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this word is confusing me, i know its data rate that a wire can carry, but still i am confused about this concept. please explain it in more understandable form. Any answer in simple words would be preferd.

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distance/time:speed::datatransfer/time:bandwidth –  Zypher Jul 22 '10 at 20:50
    
(moved:) In an unfortunate misapplication of the term, you'll also find some providers use it to mean the total amount of data you transferred (or that they allow you to transfer) during a billing period, which is more properly described as total transfer or transfer quota, respectively. –  JRobert Jul 23 '10 at 18:44
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migrated from serverfault.com Jul 22 '10 at 21:19

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6 Answers

I think the best basic analogy for someone to understand is using water as metaphor. The amount of water that can be transmitted through your kitchen faucet is less than a firehose can push. The size of the pipes determine how much water can pass through. This is roughly equivalent (in layperson's terms) to the idea behind bandwidth.

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Water and pipes is a very popular metaphor. It has even been discussed on the Senate floor. en.wikipedia.org/wiki/Series_of_tubes –  Zoredache Jul 26 '10 at 23:08
    
hehe Gotta admit getting linked to the infamous "series of tubes" guy stings a little, but I still think it's something very tangible that people grasp very easily. I've also had a professor use the "water metaphor" to explain basic concepts of electricity (which I also thought worked pretty well). –  Uninspired Jul 26 '10 at 23:42
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Are you asking about the origin of the word ? If you, you need to dive a bit into signal theory.

Information is transmitted by modulating a signal. A signal is "something" that changes over time. You can describe it with all the values it takes at different times; or you can look at its Fourier transform, which gives you the spectrum of the signal. The spectrum tells you which frequencies the signal puts energy in.

When you send a constant signal, over a single frequency, its spectrum is a single vertical line. Also, since the signal is constant, it cannot transmit information.

When you modulate this signal at a certain rate (on/off, phase reversal, fsk, whatever), the spectrum becomes wider. That means the signal puts energy not only in its base frequency, but in the neighboring frequencies as well. (This is because modulation (multiplication) in the time domain corresponds to convolution in the frequency domain).

A range of frequencies is called a band. The bandwidth of a signal is then the width of its spectrum, or the range of frequencies it puts energy in. Bandwidth is linked with the theoretical maximum data rate of a signal: the faster you modulate, the wider the spectrum.

While the troughput of a signal gives you the rate at which you can transmit data with it, its bandwidth indicates how much of the spectrum your signal is occupying; this is important, since signals that have overlapping bands will interfere with each other.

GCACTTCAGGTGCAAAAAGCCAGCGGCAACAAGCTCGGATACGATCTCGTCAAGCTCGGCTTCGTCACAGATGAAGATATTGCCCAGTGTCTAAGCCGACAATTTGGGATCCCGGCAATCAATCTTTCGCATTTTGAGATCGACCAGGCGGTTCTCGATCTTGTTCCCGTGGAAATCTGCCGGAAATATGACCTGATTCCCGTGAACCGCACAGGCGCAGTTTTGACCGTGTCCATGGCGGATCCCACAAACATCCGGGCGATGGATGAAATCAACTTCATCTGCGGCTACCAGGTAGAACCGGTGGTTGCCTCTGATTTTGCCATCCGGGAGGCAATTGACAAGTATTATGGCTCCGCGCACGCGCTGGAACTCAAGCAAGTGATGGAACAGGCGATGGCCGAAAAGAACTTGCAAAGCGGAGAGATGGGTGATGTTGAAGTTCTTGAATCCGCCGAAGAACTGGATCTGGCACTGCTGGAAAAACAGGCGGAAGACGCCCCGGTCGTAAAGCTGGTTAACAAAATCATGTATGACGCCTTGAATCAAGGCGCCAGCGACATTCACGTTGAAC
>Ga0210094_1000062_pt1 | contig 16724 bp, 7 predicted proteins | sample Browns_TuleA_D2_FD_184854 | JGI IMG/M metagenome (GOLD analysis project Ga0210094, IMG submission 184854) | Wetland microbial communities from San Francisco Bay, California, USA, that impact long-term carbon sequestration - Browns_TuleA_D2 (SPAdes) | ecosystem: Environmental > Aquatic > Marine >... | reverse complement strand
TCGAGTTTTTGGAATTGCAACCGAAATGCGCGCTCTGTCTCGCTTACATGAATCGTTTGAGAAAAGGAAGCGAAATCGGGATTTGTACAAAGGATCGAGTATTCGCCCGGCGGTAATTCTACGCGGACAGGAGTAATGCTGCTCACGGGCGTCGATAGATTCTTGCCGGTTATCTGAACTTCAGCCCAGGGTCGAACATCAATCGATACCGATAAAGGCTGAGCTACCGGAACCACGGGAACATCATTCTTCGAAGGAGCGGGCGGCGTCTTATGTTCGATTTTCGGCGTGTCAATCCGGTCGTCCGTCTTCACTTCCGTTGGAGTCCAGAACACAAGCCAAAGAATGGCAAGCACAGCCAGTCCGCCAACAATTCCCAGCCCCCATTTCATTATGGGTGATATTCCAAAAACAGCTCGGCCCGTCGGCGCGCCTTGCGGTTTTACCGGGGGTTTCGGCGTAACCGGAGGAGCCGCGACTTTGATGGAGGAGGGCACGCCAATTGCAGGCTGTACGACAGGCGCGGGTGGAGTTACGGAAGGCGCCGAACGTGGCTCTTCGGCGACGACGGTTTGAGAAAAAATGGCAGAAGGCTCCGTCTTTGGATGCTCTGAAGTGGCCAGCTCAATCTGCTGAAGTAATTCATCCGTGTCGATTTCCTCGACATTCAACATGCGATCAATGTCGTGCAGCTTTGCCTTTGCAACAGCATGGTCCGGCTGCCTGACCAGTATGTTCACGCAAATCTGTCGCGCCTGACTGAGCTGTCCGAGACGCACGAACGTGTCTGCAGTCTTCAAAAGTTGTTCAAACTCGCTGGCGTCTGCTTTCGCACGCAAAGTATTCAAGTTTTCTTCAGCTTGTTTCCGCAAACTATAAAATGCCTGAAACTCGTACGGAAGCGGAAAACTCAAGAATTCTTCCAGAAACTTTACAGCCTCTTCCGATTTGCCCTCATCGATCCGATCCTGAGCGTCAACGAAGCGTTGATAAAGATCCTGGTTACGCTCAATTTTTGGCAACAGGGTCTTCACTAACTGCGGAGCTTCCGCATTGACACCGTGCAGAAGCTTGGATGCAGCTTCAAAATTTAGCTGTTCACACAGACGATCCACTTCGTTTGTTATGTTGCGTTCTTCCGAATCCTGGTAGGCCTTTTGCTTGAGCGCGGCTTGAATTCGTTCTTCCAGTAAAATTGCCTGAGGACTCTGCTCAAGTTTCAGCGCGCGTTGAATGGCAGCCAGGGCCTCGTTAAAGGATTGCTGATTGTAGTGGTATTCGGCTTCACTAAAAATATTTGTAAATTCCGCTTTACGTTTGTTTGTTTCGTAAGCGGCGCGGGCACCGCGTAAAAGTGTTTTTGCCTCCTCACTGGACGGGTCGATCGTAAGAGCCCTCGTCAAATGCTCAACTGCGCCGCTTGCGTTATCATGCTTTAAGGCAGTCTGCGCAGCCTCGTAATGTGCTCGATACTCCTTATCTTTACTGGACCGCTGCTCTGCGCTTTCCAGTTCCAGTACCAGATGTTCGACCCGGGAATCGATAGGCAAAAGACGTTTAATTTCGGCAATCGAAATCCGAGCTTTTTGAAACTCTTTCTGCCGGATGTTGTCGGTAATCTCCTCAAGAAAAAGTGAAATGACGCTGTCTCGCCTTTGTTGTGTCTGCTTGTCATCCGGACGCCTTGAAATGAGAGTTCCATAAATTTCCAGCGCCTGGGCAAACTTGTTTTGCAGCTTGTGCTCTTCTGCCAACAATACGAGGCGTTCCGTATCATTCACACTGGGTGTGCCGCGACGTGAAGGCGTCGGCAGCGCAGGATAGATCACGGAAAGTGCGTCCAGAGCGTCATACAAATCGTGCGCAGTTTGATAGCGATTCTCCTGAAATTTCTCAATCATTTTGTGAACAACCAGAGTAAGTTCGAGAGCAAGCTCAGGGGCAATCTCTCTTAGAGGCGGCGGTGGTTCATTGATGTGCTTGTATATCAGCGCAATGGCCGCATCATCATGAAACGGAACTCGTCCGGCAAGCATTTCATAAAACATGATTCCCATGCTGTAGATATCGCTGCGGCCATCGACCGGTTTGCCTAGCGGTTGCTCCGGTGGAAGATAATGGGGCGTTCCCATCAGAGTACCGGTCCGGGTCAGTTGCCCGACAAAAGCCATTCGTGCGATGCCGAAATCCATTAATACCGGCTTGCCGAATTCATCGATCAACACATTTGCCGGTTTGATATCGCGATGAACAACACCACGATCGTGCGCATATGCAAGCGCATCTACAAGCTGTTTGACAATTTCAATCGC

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I'm not sure how much simpler of an explanation you can ask for. It is how much data can be transmitted through a medium over a period of time.

If you can transfer 1Mb every second, your bandwidth is 1Mb/s.

It's a relatively basic concept.

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What you have described, while colloquially known as bandwidth, is more correctly known as throughput. –  eleven81 Jul 22 '10 at 21:25
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@eleven81 - Bandwidth is the theoretical maximum for a given medium, throughput is the real world performance. I fail to see your point. –  MDMarra Jul 22 '10 at 22:36
    
"Bandwidth" originally referred to the range of frequencies used in an electromagnetic communication signal, but it has in the last 20-30 years been co-opted as a synonym of "Throughput". At least it's less intellectually offensive than the use of "Organic" to mean "grown without pesticides". I always wince when I hear people use "organic" that way. –  sml Aug 18 '10 at 14:23
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Bandwidth is essentially a capacity. i.e. How much data you push can onto the pipe/cable per second. The bigger the pipe, the greater the bandwidth.

Bandwidth is not the only determining factor in determining a connection speed. You need to know the "Latency" as well. Latency is delay. i.e. How long does it take for a packet of information to go to a location and come back.

Here is an example of a system with High Bandwidth and High Latency:

Lets say you had a 2 GB flash drive tied to the foot of a pigeon. The pigeon delivers the flash drive to the end location and comes back in one hour.

The bandwidth of this system would be 2GB per second (assuming it took you a second to tie the flash drive to the pigeon), since you could push 2GB of data at once onto the pigeon. The Latency would be 1 hour. It is how long it took the pigeon to fly to the location and come back.

In essence a good connection will have high bandwidth and low latency.

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In computer networking and computer science, bandwidth, digital bandwidth, or network bandwidth is a measure of available or consumed data communication resources expressed in bit/s or multiples of it (kbit/s, Mbit/s etc).

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